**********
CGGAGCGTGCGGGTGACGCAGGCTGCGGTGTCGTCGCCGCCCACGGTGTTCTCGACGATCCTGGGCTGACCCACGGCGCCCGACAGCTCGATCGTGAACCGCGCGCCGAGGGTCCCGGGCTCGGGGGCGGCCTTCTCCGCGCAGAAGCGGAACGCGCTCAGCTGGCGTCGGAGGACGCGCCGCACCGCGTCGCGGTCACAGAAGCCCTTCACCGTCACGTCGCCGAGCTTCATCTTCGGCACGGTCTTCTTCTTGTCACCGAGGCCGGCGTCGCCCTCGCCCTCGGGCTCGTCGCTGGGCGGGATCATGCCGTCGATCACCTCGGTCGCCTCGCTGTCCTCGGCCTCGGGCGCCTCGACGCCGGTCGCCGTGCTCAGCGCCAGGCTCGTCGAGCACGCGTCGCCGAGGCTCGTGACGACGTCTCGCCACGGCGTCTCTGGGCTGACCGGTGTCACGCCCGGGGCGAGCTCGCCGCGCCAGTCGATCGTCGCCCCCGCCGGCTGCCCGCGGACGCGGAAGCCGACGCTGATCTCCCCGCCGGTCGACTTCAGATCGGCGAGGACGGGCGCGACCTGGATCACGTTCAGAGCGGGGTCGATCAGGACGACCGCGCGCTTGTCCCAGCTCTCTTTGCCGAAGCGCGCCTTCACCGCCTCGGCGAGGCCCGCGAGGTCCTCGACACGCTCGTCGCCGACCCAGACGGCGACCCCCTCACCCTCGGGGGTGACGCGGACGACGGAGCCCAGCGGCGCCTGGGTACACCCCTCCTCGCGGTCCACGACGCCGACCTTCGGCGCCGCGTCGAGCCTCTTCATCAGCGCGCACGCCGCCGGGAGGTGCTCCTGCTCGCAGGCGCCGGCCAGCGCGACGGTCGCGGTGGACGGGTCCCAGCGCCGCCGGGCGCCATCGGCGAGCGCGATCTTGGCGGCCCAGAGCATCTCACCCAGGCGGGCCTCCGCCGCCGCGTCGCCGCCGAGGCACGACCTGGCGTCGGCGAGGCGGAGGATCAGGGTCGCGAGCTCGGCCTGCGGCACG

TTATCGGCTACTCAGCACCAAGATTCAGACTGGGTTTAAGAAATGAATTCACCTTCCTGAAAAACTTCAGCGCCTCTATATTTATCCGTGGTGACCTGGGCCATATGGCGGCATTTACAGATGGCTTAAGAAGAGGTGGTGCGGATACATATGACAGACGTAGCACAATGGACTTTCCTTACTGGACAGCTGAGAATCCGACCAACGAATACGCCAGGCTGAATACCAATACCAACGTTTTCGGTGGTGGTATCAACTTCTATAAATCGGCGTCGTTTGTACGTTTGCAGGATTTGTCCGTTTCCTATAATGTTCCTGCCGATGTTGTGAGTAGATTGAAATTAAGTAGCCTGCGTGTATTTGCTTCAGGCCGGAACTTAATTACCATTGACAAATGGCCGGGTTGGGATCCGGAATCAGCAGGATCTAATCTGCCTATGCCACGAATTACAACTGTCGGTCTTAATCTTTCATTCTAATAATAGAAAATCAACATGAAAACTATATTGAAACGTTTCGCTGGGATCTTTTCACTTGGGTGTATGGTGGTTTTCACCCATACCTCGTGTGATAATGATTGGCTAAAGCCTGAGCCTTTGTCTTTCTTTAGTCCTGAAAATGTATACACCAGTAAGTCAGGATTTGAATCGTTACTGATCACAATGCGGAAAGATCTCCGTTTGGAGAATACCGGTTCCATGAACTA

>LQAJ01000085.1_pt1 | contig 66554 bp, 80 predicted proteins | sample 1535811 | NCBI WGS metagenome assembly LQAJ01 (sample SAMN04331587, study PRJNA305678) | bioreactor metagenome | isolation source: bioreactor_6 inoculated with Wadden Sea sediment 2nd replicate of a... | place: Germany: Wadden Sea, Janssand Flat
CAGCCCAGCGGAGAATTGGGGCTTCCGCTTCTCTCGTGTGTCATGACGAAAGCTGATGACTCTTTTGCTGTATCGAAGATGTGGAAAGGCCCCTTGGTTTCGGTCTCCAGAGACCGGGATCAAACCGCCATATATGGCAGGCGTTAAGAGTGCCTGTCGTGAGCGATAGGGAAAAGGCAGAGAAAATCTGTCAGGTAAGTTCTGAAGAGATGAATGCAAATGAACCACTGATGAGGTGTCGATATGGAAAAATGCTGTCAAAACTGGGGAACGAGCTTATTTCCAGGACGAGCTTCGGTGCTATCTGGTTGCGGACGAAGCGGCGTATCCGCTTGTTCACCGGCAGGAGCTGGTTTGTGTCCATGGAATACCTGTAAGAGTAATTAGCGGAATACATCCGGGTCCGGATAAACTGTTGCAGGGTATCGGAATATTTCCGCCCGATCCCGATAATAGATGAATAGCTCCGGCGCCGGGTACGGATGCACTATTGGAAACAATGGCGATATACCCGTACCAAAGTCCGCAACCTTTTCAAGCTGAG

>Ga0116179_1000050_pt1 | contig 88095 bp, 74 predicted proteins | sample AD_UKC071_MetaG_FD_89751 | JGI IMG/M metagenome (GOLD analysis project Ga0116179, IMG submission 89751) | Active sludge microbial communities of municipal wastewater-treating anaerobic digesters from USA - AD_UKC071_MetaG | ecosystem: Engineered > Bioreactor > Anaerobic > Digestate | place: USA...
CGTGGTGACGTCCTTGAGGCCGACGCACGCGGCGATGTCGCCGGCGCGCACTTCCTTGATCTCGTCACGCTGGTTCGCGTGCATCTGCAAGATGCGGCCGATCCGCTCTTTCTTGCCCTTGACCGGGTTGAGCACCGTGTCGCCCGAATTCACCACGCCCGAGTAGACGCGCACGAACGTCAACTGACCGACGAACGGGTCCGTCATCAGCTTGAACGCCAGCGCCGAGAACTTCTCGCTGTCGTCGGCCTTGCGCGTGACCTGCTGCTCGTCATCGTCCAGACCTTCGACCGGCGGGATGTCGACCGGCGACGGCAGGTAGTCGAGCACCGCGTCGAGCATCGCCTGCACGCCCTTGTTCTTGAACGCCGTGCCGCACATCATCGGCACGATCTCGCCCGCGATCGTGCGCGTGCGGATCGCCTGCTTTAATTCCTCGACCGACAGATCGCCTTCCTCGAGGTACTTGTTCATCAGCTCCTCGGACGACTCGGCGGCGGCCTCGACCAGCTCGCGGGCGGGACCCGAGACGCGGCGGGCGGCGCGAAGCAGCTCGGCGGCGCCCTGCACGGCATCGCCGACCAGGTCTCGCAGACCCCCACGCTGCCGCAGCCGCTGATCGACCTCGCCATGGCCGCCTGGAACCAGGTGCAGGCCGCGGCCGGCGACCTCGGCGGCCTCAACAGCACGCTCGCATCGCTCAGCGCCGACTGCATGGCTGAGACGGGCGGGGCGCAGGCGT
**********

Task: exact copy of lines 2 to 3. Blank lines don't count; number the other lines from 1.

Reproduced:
TTATCGGCTACTCAGCACCAAGATTCAGACTGGGTTTAAGAAATGAATTCACCTTCCTGAAAAACTTCAGCGCCTCTATATTTATCCGTGGTGACCTGGGCCATATGGCGGCATTTACAGATGGCTTAAGAAGAGGTGGTGCGGATACATATGACAGACGTAGCACAATGGACTTTCCTTACTGGACAGCTGAGAATCCGACCAACGAATACGCCAGGCTGAATACCAATACCAACGTTTTCGGTGGTGGTATCAACTTCTATAAATCGGCGTCGTTTGTACGTTTGCAGGATTTGTCCGTTTCCTATAATGTTCCTGCCGATGTTGTGAGTAGATTGAAATTAAGTAGCCTGCGTGTATTTGCTTCAGGCCGGAACTTAATTACCATTGACAAATGGCCGGGTTGGGATCCGGAATCAGCAGGATCTAATCTGCCTATGCCACGAATTACAACTGTCGGTCTTAATCTTTCATTCTAATAATAGAAAATCAACATGAAAACTATATTGAAACGTTTCGCTGGGATCTTTTCACTTGGGTGTATGGTGGTTTTCACCCATACCTCGTGTGATAATGATTGGCTAAAGCCTGAGCCTTTGTCTTTCTTTAGTCCTGAAAATGTATACACCAGTAAGTCAGGATTTGAATCGTTACTGATCACAATGCGGAAAGATCTCCGTTTGGAGAATACCGGTTCCATGAACTA

>LQAJ01000085.1_pt1 | contig 66554 bp, 80 predicted proteins | sample 1535811 | NCBI WGS metagenome assembly LQAJ01 (sample SAMN04331587, study PRJNA305678) | bioreactor metagenome | isolation source: bioreactor_6 inoculated with Wadden Sea sediment 2nd replicate of a... | place: Germany: Wadden Sea, Janssand Flat